2. I actually thought a lot about posts you had written regarding your daughter’s push/pull emotions while reading this book. So on the one hand I thought, well maybe Verrier is on to something. I also have a family friend (about 22) who REALLY seems to prove this thesis. Due to my own position in life (as a birthmother) I’m constantly analyzing their family dynamic and wondering if they have a bad relationship just b/c or if a lot of that struggle stems from the fact that she’s adopted….

    And then there are so many adoptees and adoptive families that seem to not have those issues. Are they just lucky? Are they just in denial of emotions that may lurk below? Again, it’s impossible and unfair to generalize. We would never say that every single brunette boy with two older sisters behaves like XYZ, right? People are too complex.

  3. Great, great, great post Lori! I think the you nailed what I was feeling in that a lot of the issues in the book can pertain to anyone. Hilary made a similar comment: replace “adoption” with almost anything: divorce family, single parent, low-income, high-income, absent (emotionally) parent and you can end up with someone who suffers all theses same problems.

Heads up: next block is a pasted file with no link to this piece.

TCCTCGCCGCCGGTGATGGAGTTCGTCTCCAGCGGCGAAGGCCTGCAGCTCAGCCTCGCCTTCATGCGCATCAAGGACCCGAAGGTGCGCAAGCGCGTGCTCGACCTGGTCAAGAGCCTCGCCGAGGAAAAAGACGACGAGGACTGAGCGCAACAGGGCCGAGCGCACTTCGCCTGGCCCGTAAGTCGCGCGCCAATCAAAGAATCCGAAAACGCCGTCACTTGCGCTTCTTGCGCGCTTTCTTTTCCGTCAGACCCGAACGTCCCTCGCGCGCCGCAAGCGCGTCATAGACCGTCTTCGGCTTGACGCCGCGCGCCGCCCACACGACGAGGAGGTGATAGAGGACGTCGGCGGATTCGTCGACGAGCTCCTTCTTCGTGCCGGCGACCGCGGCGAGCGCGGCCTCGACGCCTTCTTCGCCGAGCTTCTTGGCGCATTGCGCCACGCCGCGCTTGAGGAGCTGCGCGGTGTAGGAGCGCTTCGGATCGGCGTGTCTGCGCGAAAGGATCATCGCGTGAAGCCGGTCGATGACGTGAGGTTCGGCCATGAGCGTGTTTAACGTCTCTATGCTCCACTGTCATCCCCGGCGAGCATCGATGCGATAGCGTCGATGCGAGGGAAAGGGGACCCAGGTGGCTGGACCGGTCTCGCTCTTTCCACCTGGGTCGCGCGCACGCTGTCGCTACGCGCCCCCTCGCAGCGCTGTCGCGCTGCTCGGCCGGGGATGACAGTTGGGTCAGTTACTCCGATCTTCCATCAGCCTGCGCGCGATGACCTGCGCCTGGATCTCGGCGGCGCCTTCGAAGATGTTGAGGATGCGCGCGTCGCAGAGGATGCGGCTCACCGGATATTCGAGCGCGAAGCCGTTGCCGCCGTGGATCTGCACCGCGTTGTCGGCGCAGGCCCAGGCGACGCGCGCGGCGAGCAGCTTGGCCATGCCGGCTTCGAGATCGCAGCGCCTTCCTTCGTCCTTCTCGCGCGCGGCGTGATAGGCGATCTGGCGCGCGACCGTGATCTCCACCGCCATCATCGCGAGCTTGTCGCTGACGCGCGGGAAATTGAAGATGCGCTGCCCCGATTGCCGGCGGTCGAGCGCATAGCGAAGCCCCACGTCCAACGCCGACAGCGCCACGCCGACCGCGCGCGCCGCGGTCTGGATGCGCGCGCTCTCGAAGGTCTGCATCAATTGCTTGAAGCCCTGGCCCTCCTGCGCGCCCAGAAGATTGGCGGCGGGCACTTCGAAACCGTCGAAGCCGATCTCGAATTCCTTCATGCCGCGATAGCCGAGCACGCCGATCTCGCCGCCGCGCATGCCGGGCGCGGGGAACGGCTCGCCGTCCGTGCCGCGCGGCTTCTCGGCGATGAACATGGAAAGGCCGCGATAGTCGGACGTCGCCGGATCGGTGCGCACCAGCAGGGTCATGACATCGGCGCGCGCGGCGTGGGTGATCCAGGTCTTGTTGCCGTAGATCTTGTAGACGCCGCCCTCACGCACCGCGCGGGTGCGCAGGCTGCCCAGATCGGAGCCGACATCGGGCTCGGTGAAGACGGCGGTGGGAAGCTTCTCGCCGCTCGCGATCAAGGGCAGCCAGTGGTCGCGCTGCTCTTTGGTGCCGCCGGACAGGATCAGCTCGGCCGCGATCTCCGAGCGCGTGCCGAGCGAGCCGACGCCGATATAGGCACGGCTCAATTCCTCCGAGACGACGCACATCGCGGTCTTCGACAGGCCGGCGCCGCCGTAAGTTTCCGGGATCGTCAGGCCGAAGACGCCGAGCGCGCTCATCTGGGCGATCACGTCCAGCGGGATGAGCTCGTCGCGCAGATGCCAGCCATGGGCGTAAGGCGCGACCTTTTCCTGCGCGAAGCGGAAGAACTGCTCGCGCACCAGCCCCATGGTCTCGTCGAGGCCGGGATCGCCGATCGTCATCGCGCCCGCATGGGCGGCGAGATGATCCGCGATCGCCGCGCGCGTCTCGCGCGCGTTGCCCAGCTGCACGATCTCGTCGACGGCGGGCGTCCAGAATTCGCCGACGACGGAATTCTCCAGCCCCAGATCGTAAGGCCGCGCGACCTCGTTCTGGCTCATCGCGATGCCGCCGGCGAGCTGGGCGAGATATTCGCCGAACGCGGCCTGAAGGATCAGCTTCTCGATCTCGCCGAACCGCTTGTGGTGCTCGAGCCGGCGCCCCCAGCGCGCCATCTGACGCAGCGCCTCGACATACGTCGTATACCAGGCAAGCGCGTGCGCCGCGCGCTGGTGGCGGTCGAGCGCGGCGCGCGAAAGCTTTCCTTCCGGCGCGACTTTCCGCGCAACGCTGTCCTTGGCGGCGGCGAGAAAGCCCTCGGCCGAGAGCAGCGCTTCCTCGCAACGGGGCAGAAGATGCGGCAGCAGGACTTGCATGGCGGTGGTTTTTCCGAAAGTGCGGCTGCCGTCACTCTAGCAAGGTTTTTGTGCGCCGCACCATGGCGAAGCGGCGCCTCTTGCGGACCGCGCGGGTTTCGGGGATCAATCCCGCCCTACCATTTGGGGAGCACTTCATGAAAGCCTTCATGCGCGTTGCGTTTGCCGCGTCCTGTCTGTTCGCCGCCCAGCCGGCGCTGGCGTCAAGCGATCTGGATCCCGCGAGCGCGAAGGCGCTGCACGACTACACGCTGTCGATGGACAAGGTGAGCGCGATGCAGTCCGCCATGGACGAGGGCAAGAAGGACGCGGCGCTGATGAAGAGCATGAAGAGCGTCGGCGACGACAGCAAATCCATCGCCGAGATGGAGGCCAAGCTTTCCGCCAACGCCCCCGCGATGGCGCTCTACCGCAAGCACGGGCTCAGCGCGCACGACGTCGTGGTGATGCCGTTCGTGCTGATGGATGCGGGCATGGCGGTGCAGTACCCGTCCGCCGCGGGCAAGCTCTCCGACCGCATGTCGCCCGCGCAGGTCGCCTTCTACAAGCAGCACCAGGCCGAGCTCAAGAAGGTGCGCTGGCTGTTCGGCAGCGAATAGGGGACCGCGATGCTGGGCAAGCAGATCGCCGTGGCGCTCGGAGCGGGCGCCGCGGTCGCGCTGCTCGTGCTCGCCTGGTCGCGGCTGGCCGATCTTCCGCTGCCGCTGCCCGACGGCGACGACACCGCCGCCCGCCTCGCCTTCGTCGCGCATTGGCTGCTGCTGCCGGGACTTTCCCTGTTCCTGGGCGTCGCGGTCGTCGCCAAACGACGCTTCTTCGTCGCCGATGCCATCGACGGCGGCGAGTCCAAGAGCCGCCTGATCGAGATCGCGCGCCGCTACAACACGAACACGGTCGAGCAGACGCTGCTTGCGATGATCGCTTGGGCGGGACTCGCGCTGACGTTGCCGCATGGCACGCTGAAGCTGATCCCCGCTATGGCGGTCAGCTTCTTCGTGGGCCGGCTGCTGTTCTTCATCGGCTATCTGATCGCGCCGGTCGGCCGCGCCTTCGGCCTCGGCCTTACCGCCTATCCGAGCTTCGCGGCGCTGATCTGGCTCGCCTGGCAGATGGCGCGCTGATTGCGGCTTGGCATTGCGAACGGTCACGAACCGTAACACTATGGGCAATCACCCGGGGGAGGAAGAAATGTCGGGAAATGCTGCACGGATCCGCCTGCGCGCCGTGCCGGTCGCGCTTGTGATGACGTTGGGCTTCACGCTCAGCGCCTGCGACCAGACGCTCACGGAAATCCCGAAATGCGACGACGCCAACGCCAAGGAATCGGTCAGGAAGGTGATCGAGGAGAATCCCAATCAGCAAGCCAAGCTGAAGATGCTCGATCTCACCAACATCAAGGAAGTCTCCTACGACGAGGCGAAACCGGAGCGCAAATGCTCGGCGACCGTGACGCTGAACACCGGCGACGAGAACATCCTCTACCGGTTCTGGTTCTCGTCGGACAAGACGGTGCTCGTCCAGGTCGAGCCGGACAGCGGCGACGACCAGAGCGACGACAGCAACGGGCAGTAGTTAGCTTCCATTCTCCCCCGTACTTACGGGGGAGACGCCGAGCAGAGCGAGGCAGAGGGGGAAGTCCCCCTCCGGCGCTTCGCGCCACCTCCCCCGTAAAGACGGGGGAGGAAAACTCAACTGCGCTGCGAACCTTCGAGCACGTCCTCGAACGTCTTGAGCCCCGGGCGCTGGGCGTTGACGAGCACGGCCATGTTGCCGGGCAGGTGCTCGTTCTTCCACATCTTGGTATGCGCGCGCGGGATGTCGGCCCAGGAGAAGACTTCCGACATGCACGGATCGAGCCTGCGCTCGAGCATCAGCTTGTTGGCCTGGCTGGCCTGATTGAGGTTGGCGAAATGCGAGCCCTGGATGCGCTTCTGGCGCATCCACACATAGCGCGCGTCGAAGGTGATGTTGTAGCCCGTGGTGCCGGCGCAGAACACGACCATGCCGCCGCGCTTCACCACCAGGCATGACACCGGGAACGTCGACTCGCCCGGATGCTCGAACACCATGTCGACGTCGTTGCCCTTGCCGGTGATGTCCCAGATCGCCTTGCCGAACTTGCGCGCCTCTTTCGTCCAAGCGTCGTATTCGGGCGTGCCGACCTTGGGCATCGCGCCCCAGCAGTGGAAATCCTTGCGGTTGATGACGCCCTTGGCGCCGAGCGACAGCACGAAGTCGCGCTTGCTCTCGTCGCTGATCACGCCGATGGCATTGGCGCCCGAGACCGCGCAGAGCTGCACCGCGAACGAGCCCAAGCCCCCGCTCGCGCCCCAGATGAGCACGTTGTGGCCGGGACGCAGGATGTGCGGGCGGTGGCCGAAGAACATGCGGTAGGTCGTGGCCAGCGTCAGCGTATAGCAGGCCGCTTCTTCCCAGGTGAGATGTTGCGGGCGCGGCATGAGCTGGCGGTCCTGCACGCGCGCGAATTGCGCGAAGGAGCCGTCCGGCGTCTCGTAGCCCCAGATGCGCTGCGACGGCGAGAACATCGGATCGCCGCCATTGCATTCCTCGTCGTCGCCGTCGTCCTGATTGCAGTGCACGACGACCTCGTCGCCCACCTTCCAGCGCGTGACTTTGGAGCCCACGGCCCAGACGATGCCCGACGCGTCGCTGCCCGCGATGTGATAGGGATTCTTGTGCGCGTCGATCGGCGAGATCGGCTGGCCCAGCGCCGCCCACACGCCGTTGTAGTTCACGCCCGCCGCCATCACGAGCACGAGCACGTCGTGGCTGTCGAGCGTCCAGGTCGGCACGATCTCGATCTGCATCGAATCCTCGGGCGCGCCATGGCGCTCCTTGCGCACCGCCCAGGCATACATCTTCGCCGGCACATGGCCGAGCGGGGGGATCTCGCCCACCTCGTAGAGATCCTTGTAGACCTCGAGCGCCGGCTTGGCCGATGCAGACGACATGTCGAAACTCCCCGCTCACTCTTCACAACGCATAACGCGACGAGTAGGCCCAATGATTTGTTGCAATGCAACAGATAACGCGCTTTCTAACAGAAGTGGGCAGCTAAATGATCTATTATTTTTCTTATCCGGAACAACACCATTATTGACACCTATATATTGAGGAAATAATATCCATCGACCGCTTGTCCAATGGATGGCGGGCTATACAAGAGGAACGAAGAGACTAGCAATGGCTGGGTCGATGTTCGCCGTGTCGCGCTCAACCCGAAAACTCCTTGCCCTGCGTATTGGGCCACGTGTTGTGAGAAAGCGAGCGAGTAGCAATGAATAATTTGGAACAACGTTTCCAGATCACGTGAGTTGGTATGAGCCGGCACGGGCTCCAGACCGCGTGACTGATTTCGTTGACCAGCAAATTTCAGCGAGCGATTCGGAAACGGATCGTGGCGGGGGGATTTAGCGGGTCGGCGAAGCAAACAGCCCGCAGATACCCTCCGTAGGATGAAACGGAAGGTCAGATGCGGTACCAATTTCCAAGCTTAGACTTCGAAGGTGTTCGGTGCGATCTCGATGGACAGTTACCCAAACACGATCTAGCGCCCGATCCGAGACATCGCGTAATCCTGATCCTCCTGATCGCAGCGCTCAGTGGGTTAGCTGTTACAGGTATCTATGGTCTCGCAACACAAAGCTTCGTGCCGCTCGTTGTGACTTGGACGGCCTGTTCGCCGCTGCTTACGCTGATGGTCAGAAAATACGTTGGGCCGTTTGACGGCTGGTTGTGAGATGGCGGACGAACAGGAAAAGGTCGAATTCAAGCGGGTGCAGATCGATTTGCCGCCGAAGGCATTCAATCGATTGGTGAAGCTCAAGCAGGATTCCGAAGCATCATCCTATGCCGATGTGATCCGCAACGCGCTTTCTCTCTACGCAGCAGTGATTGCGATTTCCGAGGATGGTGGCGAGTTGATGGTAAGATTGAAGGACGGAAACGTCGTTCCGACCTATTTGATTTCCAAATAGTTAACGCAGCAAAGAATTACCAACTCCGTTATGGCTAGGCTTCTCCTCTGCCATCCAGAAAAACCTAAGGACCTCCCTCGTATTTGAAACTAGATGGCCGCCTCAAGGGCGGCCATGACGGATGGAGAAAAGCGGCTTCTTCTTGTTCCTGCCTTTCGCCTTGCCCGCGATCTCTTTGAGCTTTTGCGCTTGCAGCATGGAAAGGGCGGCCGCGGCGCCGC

I look forward to reading everyone else’s answers.

  4. such excellent analysis! I love how you weave in the examples of tessa and reed, and anon’s comment re: the road not taken. and how much of what the author describes applies to so many people that it’s unfair to generalize.

    thanks so much for organizing this tour! it’s wonderful to read everyone’s thoughts and perspective.